After watching yesterday's game before heading out for the family Easter gathering, I noticed that there are similar inconsequential hidden delights in every seemingly mundane regular season baseball game. A lot of them have to do with deconstructing the comments made by the announcers, adding context where they fail to (or where it makes what they say seem even more ridiculous). Again, just a way of being nerdy and wasting time, but then again baseball is the kind of spectator sport that facilitates--and almost even requires--such snarky behavior. And, as has been well-documented and complained about, the current crop of announcers for the Mariners provides plenty of material.

More interesting to me were little visual eggs I hadn't noticed, out of sheer ignorance on my part. First, they've added a little "LOB" column to the traditional commercial-break line score. A very small thing, again largely inconsequential, but it does come in handy when trying to convince optimists and other assorted nincompoops about the futility of our offense. Not that an offense hitting against the likes of Josh Beckett could be expected to do much anyway. Still, when it comes time to play K.C. and we're holding a slim 3-2 lead entering the eighth, I look forward to jabbing a finger at the LOB number and saying "I told you so." Thank you, FSN.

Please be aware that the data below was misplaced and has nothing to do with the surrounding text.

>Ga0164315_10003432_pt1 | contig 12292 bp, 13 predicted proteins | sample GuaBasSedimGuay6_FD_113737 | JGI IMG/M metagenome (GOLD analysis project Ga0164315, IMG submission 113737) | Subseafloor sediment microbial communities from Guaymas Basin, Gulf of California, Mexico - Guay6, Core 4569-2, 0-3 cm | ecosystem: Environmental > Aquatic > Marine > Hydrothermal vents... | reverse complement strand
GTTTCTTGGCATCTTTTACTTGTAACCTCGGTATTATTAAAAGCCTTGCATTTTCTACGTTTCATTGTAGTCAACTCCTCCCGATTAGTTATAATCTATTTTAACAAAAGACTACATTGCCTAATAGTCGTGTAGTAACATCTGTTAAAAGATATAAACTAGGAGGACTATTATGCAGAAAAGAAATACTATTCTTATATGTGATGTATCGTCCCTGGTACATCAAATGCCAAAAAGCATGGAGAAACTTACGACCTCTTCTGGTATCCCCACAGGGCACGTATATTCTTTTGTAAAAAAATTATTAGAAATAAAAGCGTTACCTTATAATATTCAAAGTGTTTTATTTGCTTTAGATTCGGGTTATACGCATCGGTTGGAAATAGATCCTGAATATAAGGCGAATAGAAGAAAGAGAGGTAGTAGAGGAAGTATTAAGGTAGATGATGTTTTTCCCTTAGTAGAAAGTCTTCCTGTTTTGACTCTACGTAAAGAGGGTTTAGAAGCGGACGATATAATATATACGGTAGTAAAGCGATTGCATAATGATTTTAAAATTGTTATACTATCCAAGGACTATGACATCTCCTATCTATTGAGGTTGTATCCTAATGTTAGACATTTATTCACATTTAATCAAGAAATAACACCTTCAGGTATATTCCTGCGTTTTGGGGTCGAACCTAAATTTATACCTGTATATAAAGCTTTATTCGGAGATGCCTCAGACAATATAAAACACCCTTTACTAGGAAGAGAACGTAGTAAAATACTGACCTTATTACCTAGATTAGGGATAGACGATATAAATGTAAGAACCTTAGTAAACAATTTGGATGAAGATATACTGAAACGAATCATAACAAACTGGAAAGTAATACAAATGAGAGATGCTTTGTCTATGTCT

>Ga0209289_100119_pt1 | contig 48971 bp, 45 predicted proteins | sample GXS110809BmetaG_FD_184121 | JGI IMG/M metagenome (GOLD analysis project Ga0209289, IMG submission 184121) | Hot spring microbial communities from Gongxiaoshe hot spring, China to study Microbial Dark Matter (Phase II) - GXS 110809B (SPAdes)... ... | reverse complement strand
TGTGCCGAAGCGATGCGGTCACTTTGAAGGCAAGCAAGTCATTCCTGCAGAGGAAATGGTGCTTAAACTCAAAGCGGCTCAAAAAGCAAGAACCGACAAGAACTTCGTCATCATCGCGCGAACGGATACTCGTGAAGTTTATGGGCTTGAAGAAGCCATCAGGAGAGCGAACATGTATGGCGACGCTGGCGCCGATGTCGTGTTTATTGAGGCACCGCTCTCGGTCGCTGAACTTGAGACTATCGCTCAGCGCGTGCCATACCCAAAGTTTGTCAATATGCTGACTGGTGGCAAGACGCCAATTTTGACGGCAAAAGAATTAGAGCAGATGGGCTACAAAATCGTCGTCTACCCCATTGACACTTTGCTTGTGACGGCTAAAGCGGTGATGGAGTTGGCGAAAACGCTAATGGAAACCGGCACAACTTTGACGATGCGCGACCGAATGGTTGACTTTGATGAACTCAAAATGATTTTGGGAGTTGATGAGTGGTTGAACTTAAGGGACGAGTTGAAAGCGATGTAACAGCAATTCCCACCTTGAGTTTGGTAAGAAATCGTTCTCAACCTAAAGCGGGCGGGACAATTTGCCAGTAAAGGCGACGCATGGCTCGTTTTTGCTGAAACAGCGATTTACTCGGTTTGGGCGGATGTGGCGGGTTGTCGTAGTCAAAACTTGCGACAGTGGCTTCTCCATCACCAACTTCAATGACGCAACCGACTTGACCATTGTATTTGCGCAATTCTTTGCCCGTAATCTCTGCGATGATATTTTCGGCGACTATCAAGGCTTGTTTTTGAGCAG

Second, the sheer joy, perhaps ironic, that I get from watching Adrian Beltre hit. It is very rare in this day and age to see someone waste their obvious talent in so publicly humiliating a fashion. It is somewhat akin to watching Michelangelo fill in a coloring book and consistently color outside the lines. It is something to be appreciated, in my book. This is a failure more immense than Jeff Cirillo, more comical than Rich Aurilia, albeit slightly less bare-handed than Kevin Mitchell. Enjoy it while it lasts; he got two hits today, that son of a bitch. He keeps this up and he'll have to relinquish his post as the world's highest-paid defensive specialist.